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    Re: Why Can't My GNSS Receiver See Galileo?
    From: David Pike
    Date: 2020 Jan 22, 13:16 -0800

      I think it’s worth using checking your smartphone in different setting and over several minutes, because like humans, they can be choosey.  These are my findings in the UK using two phones bought in the UK.  My hand-me-down Galaxy SIII seems only to be aware of Navstar and GLONASS, which is hardly surprising considering its age.  Upon switch on it, can’t see anything in our brick bungalow.  Taken to a covered extension area at the side of the house, it can see one or two Navstar and GLONASS satellites, but there’s not enough signal strength there for Ae/receiver combination to ‘lock-on’, if that’s the correct word.  Taken outside, it’s able to use Navstar and GLONASS.  Taken back inside with a few ‘lock-on’s, it’ll retain them for a while. It’s 3rd or 4th eBay replacement battery seems to run down very quickly (which is why incidentally I was persuaded to buy a G7-Power, which lasts for days), but it does have a magnetism sensor useable in the UK, which only certain G7s have.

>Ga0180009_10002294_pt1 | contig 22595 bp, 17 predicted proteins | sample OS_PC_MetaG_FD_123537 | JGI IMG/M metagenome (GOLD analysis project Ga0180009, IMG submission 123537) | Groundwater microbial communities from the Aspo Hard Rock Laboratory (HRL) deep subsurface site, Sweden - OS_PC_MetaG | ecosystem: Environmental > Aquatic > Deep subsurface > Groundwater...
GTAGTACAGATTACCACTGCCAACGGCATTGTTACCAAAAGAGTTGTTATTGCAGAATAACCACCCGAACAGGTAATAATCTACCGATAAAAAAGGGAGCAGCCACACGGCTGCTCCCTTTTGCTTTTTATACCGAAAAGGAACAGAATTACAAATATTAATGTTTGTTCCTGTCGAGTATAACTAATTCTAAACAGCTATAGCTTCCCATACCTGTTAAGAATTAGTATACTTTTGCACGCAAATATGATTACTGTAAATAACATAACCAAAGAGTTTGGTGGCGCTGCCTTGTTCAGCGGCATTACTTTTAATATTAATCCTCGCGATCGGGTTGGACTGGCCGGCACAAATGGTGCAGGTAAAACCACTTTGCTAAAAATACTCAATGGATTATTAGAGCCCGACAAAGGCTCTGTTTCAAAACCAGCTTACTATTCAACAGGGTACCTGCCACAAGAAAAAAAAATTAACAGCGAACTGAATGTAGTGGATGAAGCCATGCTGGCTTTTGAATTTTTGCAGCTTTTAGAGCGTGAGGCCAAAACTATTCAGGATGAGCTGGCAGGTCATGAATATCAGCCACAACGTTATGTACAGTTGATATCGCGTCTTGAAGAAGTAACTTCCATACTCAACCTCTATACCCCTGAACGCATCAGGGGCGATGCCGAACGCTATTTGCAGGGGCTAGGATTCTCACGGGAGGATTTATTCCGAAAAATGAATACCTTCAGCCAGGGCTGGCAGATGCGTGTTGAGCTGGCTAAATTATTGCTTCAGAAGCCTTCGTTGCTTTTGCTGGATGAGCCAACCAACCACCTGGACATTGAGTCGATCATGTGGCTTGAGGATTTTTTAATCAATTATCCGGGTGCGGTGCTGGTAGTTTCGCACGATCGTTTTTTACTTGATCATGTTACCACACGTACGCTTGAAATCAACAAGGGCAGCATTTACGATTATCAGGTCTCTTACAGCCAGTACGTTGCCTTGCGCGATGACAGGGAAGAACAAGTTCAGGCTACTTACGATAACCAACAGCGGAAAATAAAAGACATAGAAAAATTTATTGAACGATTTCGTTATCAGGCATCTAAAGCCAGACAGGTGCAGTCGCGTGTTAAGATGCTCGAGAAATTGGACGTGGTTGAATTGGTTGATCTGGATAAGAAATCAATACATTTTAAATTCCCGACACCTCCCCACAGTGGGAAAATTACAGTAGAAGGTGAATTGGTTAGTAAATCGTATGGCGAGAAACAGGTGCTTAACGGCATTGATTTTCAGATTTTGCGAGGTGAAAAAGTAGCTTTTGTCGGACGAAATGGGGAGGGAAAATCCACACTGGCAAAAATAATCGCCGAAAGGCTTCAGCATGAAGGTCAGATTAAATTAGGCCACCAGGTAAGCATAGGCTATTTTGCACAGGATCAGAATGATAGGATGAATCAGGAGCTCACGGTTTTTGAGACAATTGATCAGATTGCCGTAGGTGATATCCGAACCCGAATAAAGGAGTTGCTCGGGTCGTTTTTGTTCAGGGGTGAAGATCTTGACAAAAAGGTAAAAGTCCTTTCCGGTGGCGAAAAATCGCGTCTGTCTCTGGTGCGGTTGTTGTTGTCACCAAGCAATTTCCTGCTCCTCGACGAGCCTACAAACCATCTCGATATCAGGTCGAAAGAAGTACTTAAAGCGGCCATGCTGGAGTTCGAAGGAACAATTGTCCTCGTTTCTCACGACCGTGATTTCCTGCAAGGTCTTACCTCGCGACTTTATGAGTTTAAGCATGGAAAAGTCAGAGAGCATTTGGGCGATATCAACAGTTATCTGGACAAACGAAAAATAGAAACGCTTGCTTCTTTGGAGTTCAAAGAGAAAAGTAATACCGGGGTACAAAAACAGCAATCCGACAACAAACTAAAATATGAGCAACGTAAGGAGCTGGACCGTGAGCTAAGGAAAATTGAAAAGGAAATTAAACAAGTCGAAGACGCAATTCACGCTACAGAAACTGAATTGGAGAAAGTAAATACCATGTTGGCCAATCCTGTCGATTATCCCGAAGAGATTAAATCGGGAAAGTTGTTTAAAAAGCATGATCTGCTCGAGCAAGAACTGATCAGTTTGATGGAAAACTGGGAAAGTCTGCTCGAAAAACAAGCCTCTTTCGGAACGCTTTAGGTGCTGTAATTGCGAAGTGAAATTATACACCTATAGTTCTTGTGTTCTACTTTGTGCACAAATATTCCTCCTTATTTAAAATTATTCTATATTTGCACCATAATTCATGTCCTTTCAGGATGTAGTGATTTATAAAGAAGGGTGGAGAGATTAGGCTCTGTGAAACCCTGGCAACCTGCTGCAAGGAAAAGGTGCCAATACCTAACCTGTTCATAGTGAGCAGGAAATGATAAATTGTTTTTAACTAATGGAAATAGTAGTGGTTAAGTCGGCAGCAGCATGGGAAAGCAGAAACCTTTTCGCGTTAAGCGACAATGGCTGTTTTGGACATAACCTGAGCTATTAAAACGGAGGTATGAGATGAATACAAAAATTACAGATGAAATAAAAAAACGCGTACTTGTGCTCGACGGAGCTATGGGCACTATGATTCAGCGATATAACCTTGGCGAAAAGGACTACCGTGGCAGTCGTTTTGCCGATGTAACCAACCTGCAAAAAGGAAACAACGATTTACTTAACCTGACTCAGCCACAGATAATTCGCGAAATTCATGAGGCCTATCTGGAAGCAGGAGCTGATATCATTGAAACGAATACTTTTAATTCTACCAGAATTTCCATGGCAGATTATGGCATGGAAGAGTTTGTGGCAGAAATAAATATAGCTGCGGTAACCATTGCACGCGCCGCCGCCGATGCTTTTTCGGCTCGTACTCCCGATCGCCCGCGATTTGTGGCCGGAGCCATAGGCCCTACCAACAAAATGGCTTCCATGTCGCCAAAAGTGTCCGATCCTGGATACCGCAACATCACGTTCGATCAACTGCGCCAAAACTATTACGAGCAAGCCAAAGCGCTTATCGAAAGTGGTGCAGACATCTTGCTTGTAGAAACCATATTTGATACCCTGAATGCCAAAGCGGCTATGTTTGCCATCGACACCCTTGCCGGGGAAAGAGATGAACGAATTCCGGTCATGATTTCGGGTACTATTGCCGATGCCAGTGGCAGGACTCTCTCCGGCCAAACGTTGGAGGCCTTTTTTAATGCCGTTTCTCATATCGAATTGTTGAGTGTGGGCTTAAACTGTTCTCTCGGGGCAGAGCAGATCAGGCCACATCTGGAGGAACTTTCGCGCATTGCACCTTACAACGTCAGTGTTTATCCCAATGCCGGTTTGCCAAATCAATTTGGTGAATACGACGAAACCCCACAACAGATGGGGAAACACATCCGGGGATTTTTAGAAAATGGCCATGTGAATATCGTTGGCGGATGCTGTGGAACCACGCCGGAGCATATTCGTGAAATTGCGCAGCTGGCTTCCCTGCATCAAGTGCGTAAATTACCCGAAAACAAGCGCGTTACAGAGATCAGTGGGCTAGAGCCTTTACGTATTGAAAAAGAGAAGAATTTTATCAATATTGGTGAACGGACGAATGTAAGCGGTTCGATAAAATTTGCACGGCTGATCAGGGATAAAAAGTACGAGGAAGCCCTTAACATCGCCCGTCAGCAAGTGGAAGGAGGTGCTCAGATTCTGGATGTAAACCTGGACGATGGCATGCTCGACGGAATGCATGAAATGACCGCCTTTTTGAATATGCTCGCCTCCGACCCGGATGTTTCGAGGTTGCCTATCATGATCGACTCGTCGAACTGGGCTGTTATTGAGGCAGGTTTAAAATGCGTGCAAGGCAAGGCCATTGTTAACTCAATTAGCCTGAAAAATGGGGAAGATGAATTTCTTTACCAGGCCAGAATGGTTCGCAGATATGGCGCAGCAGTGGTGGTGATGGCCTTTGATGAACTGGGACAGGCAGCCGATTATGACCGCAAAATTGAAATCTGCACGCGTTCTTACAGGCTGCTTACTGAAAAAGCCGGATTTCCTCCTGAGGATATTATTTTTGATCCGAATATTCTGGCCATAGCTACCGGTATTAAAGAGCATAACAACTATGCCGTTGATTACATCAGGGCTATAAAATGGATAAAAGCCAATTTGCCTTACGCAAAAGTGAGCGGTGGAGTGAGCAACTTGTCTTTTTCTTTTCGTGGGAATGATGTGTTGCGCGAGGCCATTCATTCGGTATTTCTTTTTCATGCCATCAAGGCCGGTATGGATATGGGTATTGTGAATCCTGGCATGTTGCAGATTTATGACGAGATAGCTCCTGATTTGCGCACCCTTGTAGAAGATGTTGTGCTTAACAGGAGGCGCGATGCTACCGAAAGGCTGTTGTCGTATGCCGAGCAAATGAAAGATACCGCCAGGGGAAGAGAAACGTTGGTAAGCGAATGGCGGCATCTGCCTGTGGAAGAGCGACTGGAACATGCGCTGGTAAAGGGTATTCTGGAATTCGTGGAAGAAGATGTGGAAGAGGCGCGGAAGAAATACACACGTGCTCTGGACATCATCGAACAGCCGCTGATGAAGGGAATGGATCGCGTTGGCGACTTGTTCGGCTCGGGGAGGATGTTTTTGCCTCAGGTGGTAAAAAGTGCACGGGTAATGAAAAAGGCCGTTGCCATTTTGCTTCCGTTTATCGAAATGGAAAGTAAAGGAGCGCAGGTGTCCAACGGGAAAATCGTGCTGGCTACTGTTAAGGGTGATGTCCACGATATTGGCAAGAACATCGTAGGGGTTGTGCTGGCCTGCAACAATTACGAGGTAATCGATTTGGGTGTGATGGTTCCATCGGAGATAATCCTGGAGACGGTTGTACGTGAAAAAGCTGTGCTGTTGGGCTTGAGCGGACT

My recently bought Motorola G7 Power can see and use Navstar and GLONASS when switched on in our bungalow and will after several minutes start using Galileo satellites as well, but not for long, they seem to come and go.  In the extension area, if Navstar and GLONASS satellites get a bit patchy, you can almost see it grab a Galileo satellite and use that for a while.  Outside, where there are strong signals from Navstar and GLONASS, it sticks with them.  It can see Galileo satellites, but prefers Navstar and GLONASS.  Coming back into the extension it’ll grab the odd Galileo satellite as the Navstar and GLONASS signals weaken and retain all three as I continue indoors.  However, the Galileo ‘lock-on’s come and go much more than the other two systems.  When I first started using the GPS Test App it would tell me which BeiDou satellites ought to be in view, but the G7 was never able to see one, and it’s stopped even telling me where they ought to be now.  Which satellites are used looks very much a question of signal strength.  The G7 would appear to have a more sensitive Ae/receiver combination than the SIII.  Was it my imagination, or did placing the receivers on a stainless steel draing board seem to help reception?  The extension area would appear to be more affected by urban shielding and the fact that the satellites are not geostationary.  I was slightly disappointed to find that the G7-Power, unlike the SIII, only has a magnetometer in North America, which means I’ve not been abler to contribute to the e-compass discussion.  Thank goodness for that, I hear you say.  DaveP

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